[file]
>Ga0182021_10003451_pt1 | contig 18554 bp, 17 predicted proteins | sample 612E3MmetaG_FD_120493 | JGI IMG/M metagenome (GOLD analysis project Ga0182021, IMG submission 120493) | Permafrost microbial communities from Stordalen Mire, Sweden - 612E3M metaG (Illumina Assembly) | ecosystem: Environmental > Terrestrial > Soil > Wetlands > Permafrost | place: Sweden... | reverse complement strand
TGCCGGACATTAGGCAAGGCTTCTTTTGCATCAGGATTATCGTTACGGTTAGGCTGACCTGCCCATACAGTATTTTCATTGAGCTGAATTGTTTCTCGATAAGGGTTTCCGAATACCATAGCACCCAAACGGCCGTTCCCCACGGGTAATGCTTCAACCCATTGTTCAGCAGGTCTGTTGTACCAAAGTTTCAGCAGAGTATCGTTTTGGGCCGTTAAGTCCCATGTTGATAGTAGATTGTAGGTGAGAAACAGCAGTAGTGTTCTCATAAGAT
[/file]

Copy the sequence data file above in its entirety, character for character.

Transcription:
>Ga0182021_10003451_pt1 | contig 18554 bp, 17 predicted proteins | sample 612E3MmetaG_FD_120493 | JGI IMG/M metagenome (GOLD analysis project Ga0182021, IMG submission 120493) | Permafrost microbial communities from Stordalen Mire, Sweden - 612E3M metaG (Illumina Assembly) | ecosystem: Environmental > Terrestrial > Soil > Wetlands > Permafrost | place: Sweden... | reverse complement strand
TGCCGGACATTAGGCAAGGCTTCTTTTGCATCAGGATTATCGTTACGGTTAGGCTGACCTGCCCATACAGTATTTTCATTGAGCTGAATTGTTTCTCGATAAGGGTTTCCGAATACCATAGCACCCAAACGGCCGTTCCCCACGGGTAATGCTTCAACCCATTGTTCAGCAGGTCTGTTGTACCAAAGTTTCAGCAGAGTATCGTTTTGGGCCGTTAAGTCCCATGTTGATAGTAGATTGTAGGTGAGAAACAGCAGTAGTGTTCTCATAAGAT